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Goldenhar Syndrome
Thursday, 22 July 2004
Monday, 29 November 2004
Oculo-Auriculo-Veterbral Spectrum, Hemifacial microsomia


Goldenhar Syndrome is a rare genetic syndrome that is present at birth and results in multiple anomalies of the face. There is a wide spectrum of symptoms and facial involvement with the structures most commonly affected being the cheekbones, jawbones, and the bony structures of the lower skull


Internationally, the incidence of Goldenhar syndrome is estimated to be around 1 in 5,000 to 25,000 live births. There is no racial or socioeconomic predilection but it is more common in males.

Signs and Symptoms

Children with Goldenhar syndrome may display some or all of the following:

  • Eye anomalies – benign tumors (dermoids), decreased tear production.
  • Ear anomalies – ear tags, hearing loss, small ears, malformed ears.
  • Head/face anomalies – underdeveloped cheek and jaw bones, one side of the face is smaller, numbness and tingling from paralysis of the facial nerve, facial droop
  • Spine/vertebral anomalies – missing vertebrae, fused ribs, abnormal curvature of the spine, hemivertebrae or half a vertebrae
  • Heart anomalies – persistent hole in the heart connecting the two atrial chambers (known as a patent foramen ovale).
  • Lung effects – frequent pneumonia infections. The facial abnormalities are more marked on one side of the face than the other.

Possible Causes

Goldenhar syndrome results from defects in structures that originate from developing fetal structures known as “branchial arches.” Researchers have theorized that decreased blood flow or a hemorrhage in the region of the “branchial arches” may be a mechanism for this disease. Most cases of Goldenhar syndrome are sporadic and inherited cases are rare (about 1-2% of all cases).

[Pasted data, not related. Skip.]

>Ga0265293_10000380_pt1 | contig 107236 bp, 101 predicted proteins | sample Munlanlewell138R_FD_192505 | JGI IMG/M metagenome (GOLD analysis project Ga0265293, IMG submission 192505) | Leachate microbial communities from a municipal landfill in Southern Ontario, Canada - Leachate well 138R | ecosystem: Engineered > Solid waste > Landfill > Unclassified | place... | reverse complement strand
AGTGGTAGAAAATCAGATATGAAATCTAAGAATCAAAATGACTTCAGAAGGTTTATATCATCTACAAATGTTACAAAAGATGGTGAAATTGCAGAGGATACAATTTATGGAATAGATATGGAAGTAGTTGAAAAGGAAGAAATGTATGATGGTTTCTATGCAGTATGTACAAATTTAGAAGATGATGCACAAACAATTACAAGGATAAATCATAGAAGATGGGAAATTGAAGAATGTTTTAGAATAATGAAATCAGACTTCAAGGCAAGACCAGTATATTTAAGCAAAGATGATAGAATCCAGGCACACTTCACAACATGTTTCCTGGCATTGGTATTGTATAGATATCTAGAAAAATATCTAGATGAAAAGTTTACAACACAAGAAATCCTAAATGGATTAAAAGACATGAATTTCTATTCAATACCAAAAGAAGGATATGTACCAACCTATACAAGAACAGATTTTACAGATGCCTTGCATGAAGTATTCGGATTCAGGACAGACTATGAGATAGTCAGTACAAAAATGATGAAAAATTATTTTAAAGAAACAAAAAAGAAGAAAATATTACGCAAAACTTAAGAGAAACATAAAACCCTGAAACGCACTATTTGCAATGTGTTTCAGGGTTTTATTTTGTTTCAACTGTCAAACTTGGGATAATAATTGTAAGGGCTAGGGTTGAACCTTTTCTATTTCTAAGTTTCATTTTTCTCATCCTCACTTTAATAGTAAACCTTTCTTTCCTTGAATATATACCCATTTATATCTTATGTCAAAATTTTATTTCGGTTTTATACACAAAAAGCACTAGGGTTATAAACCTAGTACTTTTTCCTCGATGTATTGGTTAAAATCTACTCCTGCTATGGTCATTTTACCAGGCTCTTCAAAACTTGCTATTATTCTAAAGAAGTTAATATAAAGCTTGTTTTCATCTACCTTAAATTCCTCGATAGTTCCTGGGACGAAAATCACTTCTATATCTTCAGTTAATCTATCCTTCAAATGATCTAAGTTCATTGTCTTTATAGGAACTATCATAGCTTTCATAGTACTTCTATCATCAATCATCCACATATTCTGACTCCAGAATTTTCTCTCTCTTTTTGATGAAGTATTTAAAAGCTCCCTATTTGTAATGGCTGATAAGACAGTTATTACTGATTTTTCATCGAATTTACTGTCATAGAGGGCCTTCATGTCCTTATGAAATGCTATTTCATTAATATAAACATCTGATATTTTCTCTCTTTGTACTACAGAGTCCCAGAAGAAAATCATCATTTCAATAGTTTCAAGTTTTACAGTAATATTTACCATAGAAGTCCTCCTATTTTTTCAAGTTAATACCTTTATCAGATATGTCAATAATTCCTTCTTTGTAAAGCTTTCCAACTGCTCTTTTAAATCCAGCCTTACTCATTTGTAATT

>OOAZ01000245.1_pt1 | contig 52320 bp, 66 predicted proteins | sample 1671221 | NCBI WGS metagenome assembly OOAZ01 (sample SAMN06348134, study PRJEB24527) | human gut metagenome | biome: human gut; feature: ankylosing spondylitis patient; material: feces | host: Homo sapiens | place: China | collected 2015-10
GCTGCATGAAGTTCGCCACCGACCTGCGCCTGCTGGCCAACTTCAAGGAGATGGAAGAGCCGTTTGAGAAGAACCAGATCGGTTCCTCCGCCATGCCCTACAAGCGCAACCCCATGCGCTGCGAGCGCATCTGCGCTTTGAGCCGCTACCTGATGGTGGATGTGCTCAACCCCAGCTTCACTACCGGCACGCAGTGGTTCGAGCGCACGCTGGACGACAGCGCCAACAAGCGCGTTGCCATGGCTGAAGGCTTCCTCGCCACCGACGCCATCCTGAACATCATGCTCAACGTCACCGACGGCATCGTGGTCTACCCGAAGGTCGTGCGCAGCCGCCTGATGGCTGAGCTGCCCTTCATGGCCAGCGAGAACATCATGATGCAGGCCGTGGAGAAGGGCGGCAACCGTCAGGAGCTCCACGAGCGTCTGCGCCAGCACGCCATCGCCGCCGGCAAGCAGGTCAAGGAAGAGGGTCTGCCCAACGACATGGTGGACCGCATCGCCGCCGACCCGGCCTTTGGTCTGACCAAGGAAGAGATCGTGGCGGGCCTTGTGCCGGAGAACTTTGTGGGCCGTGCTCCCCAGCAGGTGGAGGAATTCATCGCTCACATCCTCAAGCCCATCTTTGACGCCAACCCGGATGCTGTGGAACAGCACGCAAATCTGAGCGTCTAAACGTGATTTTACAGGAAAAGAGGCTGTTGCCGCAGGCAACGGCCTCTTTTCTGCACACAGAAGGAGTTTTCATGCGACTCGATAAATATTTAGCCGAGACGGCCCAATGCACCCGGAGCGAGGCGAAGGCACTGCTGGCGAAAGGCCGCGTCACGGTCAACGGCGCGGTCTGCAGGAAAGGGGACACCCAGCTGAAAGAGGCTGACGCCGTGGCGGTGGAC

Making the diagnosis of Goldenhar syndrome relies on recognition of the associated physical findings. There is no specific blood test that can diagnose Goldenhar syndrome. The gene defect(s) responsible for Goldenhar syndrome has not been found but the diagnosis can be made with the help of a geneticist or dysmorphology expert.


There is unfortunately no cure for Goldenhar syndrome. The treatment is focused on supportive care and ensuring that age appropriate needs are met. In newborns, the tongue can obstruct the airway at night and a temporary tracheostomy (hole in neck to allow breathing) may be needed. Surgical reconstruction of jaw and cheekbones through bone lengthening procedures can be explored in early childhood. If feeding and nutrition are problems, a temporary gastrostomy tube (feeding tube into the stomach) can be placed. Ear reconstruction and dental/orthodontic repairs are usually pursued in late childhood. In addition to surgery, speech therapy, physical therapy, and occupational therapy are important measures to preserve milestones.


Children with Goldenhar syndrome have normal life spans and normal intelligence.

Connect with other parents

In the spirit of community and support, Madisons Foundation offers the unique service of connecting parents of children with rare diseases. If you would like to be connected to other parents of children with this disease, please fill out this brief form.


The National Craniofacial Association
National organization providing very practical information.

Goldenhar Syndrome Support Network
Canadian based support group.

Contact a family
UK based support website.

Yahoo Groups
Site for parents to share stories and obtain support.

Google Search for Goldenhar Syndrome

References and Sources

1. Araneta, MR, et al. (1997) Goldenhar syndrome among infants born in military hospitals to Gulf War veterans. Teratology 56(4):244-51. 2. Berker, N., Acaroglu G., and Soykan E. (2004) Goldenhar’s Syndrome (oculo-auriculo vertebral dysplasia) with congenital facial nerve palsy. Yonse Med J. 45(1): 157-60.